Will Anderson and Ainslie Henderson, like many other Scots, regard Billy Connolly as a bit of an icon. Unlike most Scots, they got to meet him moments after winning a Bafta.
The Making of Longbird, the 15-minute movie by the Edinburgh pair, won the Short Animation prize at the ceremony at the Royal Opera House on Sunday while Brave, starring Connolly, won the prize for Best Animated movie.
Will and Ainslie wore black kilts at the Baftas and rubbed shoulders with the likes of Anne Hathaway and Daniel Day-Lewis, but their meeting with Connolly was the highlight.
“We were walking down the red carpet and Billy Connolly noticed us and commented on our kilts,” said Will.
“I said to Ainslie before we went that it would be really good to meet him, and we did. He is a nice guy.”
Ainslie added: “Billy Connolly was a lovely man. He walked up quietly and said ‘will you have a look at that?’ and took the Bafta off me to hold it in his hands. He told me that it was heavier than an Oscar.
“We were wearing black kilts and Billy joked ‘you know that is an undertaker’s costume’.”
The Making of Longbird won the Bafta at the weekend after winning the Scottish Bafta last year.
In their acceptance speech both Will and Ainslie thanked their former school - the Edinburgh College of Art – for helping them on their way to glory.
Will said: “I’m shocked. It was pretty mad but excellent fun. The win will make a huge difference for work. We are obviously working on projects, so we can keep doing that.
“The reaction from my family – I couldn’t get any sense from my parents, they were so excited. I got to shake Stephen Fry’s hand, so I am quite pleased.”
The Making of Longbird is a 15-minute half-animation, half-live action feature which follows Will as he struggles to make a movie about Longbird, an animated Russian bird from 1911.
The movie – Will’s graduation film from the Edinburgh College of Art – has been shown at 40 events around the world and won 20 prizes at festivals including those held in Edinburgh, Glasgow, Stuttgart, Annecy and Brooklyn before the Bafta accolade.
Originally from Dingwall in the Highlands, Will moved to the capital to study at the city’s College of Art at the end of high school.
Now 23, the director is hoping to establish his work – which is predominantly adult comedy and features several talking animals – on Scottish television. He is currently in discussion with broadcasters about a sitcom and a sketch show featuring some his characters.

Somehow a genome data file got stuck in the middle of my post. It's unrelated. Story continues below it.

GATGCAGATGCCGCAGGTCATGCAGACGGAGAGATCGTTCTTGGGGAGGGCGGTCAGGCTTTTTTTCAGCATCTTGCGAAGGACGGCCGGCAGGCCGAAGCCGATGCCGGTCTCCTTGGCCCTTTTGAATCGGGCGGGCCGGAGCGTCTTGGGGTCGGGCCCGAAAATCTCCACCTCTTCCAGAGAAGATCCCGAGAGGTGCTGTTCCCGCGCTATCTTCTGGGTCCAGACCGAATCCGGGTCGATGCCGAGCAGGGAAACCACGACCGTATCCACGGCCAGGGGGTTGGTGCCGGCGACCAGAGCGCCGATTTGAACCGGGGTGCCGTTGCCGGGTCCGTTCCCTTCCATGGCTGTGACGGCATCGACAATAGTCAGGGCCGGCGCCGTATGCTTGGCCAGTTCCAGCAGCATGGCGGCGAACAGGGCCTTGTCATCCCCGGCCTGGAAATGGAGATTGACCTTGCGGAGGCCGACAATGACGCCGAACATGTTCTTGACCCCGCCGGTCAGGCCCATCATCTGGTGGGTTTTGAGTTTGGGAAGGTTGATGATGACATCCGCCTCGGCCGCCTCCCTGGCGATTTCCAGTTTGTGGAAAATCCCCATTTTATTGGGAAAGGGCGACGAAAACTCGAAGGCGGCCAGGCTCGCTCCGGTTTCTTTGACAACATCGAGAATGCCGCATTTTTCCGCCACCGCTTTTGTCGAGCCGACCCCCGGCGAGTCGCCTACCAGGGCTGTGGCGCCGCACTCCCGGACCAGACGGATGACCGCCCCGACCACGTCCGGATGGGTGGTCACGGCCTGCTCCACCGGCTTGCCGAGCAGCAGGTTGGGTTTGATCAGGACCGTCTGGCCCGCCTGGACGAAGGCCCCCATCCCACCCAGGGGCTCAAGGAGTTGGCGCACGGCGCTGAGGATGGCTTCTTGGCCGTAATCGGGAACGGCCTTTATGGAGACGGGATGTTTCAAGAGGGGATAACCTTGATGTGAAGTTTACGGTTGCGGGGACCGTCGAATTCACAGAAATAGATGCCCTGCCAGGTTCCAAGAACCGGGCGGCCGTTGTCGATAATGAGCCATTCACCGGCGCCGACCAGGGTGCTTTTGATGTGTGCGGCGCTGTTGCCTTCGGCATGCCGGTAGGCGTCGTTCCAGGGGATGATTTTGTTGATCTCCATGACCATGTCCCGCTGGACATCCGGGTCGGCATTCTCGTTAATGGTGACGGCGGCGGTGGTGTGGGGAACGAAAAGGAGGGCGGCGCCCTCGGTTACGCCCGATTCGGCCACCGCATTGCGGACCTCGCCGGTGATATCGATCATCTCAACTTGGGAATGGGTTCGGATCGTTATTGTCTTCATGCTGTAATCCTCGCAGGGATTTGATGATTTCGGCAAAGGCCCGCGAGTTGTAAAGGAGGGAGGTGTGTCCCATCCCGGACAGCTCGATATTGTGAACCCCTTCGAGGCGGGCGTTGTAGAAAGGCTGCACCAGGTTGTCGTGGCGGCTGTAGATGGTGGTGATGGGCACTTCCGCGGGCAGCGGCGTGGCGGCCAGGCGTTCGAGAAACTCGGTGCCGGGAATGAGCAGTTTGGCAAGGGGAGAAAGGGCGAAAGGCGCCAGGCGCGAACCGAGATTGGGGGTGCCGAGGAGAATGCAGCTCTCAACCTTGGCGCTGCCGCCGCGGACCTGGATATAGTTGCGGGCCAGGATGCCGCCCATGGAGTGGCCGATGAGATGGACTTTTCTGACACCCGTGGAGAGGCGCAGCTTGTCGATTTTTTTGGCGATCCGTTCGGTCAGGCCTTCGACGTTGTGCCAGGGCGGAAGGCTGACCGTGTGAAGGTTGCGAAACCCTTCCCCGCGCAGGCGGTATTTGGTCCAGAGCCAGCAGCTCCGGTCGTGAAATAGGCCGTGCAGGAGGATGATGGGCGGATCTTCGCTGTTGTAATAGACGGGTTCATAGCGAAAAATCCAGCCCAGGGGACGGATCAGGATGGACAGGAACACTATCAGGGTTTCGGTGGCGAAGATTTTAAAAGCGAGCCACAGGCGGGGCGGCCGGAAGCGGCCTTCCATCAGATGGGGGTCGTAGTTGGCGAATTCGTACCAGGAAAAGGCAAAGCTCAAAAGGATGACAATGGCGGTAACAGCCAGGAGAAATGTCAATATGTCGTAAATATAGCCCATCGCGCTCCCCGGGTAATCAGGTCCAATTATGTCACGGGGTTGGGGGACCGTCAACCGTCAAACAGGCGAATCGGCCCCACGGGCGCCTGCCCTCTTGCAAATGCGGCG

Watch Will and Ainslie's acceptance speech and an interview with Zoe Ball after winning the Bafta. Copyright - Bafta
Will said: “Longbird can now go up online soon so everyone can see it. It is not available online yet, because of festivals but the sooner that everyone can see it the better. It will probably happen in the next few months, but hopefully sooner than that.
“This was a graduation film. It went straight from school, got nominated for a Bafta and it won it. That blows my mind. If I can do it, then anyone can do it.
“We will get back to work now. We will hand back the kilts – we just hired them, we are not that flush yet.”
Ainslie and Will met while studying at the Edinburgh College of Art. They now work together in a studio in Meadowbank.
Ainslie co-wrote Longbird and his win in London is not the first time he has enjoyed success at the Baftas. Last year he picked up the New Talent prize at the Scottish Baftas for his animated feature It’s About Spending Time Together.
The 33-year-old, who grew up in Denholm in the Scottish Borders before moving to Edinburgh eight years ago, said: “My head is still spinning. I feel very proud and grateful to be part of it. We had fun, we took our girlfriends with us. We had a really good laugh.”
Ainslie Henderson (second left) and Will Anderson were joined by their girlfriends Gillian Alan (left) and Cat Bruce at the Baftas in London
The quartet travelled down from Scotland on Friday and enjoyed the Bafta nominees party on Saturday before the big event on Sunday, followed by an after party at the Grosvenor Hotel.
“We also met George Clooney,” said Ainslie.
“When we gathered together on the stage to have a photo of the winners, Clooney was reluctant to stand at the front so he was insistent he wanted to stand at the back behind us.
“It was a bit of a weird feeling. I’m not much of a celebrity spotter. I am quite happy to chill with my friends.”
Ainslie enjoyed meeting his fellow nominees in the categories for short films and short animation.
“The after party was pretty swanky,” he added.
“We were treated well. There were people stealing the place mats at the end of the meal. I had my place mat stolen before I realised what was going on. I need to be quicker. I need to learn these tricks, but I will know next time.”
Ainslie is enjoying plaudits at the moment for his Edinburgh School of Art graduation film I Am Tom Moody. The animated feature is voiced by The Office and Pirates of the Caribbean star, Mackenzie Crook.
Just 11 years ago he starred in the first season of Fame Academy and finished fourth in the show, which was won by fellow Scot David Sneddon. His debut single, Keep Me a Secret, reached number five in the UK charts.
When he was at the Baftas he met a friendly face from his time on the reality show.
He said: “I met Zoe Ball at the nominees’ party. I met her years ago, right after Fame Academy, and I wasn’t very happy then.
“At that time, Zoe bounced up to me in a night club and said she liked me. It was such a lovely thing to happen. She is really bright, chirpy. I thanked her for being kind to me ten years ago.”
So with the Baftas gone for another year, what now for Ainslie?
“Go back to work, get on with it and keep focused on what we are doing,” he said.
“Will and I are writing a short film together at the moment called Monkey Love Experiment. We have a lot to be getting on with. The Bafta win can’t hurt our chances. It is a bit of a whirlwind.”